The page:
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Private landlord counts costs of providing false information

A private landlord who provided false documents and endangered the lives of his tenants has successfully been prosecuted at Redhill Magistratesí Court
A private landlord who provided false documents and endangered the lives of his tenants has successfully been prosecuted at Redhill Magistrates’ Court (Tuesday 14 April 2015) and ordered to undertake 200 hours unpaid work, in addition to fines totalling £7,000.

Mr Pervez Akhtar, the landlord of 12 Moorholme, Woking, rented the three storey property to a number of unrelated tenants and as a result the property was required to possess a House(s) of Multiple Occupation (HMOs) licence from Woking Borough Council. Despite being contacted by the Council on a number of occasions, Mr Akhtar did not apply for a HMOs licence. Instead, Mr Akhtar provided the Council with fraudulent tenancy agreements which meant he could avoid licencing the property.

Under the Housing Act 2004, properties require a mandatory HMOs licence if they have three stories or more, five or more tenants forming more than one household, and share kitchen or bathroom facilities.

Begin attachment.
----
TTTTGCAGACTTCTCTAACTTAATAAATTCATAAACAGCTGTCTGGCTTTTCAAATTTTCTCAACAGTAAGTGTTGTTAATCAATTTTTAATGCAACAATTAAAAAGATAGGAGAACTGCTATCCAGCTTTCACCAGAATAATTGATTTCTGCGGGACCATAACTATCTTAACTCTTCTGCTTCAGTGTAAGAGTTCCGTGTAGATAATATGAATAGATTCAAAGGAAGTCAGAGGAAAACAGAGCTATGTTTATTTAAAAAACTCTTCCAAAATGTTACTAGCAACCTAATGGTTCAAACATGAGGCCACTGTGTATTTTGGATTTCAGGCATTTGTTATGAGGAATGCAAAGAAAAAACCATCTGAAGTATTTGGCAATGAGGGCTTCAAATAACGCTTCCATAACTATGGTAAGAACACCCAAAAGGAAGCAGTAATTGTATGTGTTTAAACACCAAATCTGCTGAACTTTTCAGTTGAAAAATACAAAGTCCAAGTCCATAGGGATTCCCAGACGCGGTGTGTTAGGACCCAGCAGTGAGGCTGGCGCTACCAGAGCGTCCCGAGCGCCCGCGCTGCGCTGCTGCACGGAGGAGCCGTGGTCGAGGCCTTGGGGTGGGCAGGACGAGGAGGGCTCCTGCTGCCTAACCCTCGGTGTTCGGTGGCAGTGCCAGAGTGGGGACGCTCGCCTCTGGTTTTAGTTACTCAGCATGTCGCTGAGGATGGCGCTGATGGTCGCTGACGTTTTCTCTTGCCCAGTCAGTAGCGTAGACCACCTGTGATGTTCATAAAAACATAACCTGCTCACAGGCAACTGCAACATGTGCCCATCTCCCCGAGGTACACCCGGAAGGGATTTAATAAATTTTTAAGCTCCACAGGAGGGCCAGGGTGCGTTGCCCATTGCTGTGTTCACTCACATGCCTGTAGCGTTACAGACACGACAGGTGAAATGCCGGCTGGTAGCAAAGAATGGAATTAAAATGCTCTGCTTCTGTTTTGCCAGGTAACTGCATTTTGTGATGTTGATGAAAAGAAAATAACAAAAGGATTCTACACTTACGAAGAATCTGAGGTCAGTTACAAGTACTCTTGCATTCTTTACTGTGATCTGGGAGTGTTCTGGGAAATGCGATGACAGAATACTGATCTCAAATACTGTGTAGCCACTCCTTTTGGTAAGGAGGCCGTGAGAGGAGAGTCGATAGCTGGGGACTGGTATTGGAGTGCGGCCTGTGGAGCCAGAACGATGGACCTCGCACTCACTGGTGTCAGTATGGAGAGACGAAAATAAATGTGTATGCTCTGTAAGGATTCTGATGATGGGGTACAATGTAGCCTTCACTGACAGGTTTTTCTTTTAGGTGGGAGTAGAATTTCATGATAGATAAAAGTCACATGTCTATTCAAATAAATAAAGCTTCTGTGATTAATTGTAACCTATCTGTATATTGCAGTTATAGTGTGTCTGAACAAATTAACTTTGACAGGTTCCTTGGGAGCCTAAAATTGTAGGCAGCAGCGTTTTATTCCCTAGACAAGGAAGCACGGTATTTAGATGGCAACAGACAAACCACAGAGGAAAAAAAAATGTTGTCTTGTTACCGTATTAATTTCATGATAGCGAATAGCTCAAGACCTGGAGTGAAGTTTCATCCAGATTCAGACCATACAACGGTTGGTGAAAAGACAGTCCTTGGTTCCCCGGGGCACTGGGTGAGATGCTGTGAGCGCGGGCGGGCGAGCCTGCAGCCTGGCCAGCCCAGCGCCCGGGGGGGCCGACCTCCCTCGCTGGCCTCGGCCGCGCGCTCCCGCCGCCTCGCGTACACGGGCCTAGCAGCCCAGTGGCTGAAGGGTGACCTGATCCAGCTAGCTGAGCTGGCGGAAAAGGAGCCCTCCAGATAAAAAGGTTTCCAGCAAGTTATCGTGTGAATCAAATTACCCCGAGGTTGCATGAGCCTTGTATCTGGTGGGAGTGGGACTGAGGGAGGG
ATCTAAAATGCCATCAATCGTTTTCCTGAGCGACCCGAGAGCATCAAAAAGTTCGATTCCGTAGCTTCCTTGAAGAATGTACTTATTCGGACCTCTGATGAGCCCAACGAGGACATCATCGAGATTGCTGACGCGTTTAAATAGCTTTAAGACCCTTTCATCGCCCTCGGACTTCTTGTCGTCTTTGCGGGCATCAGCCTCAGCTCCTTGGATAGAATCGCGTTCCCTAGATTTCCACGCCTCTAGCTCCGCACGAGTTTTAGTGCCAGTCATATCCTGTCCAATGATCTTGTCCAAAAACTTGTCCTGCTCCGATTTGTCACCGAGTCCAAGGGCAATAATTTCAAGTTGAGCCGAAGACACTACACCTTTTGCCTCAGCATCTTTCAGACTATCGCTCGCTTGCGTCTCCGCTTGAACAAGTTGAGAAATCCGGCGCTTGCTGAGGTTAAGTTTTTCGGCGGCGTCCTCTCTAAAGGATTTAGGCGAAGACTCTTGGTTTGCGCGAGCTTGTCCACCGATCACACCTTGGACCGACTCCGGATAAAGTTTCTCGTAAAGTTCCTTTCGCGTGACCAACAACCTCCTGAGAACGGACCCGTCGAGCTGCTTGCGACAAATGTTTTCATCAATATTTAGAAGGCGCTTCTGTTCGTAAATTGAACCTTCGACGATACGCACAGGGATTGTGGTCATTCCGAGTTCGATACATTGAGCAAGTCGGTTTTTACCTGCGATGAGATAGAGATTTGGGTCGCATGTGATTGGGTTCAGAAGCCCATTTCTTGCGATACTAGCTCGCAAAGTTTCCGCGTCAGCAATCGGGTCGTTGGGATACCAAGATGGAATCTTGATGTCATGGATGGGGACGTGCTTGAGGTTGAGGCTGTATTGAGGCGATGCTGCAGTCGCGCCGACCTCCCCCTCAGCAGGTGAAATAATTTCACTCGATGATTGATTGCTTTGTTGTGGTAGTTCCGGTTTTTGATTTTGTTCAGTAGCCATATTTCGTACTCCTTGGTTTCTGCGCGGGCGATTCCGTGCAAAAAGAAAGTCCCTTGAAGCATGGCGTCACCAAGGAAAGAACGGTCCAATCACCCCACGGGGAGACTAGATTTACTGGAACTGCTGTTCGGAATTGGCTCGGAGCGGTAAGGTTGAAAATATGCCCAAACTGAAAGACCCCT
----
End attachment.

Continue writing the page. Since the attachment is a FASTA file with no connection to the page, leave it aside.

The property was also poorly managed, and Magistrates heard that Mr Akhtar had put his tenants in danger due to the absence of fire safety precautions in the property which included an inadequate fire alarm system.

Mr Akhtar was found guilty of four offences and sentenced as follows.

  • Fraudulently providing tenancy agreements - undertake 200 hours unpaid work
  • Failing to licence a House(s) in Multiple Occupation - fined £2,000
  • Failing to comply with fire safety regulations - fined £2,000
  • Intentionally suppressing documents relating to a tenancy agreement - fined £2,000
Mr Akhtar was fined a total of £7,000 and ordered to undertake 200 hours community service, plus pay the Council’s prosecution costs of £762.18 and a victim surcharge of £120.

In February, Mr Akhtar was required to repay £6,895.66 in Housing Benefit payments after the Council successfully applied to the Residential Property Tribunal for a Rent Repayment Order, as he had failed to obtain a HMOs for the same property.

Neil Coles, Woking Borough Council’s Housing Standards Manager, said: “Woking Borough Council will not tolerate the actions of private landlords who put their tenants at risk or think they can provide us with false documentation. They should not underestimate the seriousness of failing to comply with their legal obligations, which as in this case, could lead to a significant fine.

“I would therefore urge private landlords operating within the Borough to ensure that they understand the regulations and work with Council officers to operate their business professionally to avoid prosecution by the Council.”

Original Source

Woking Borough Council

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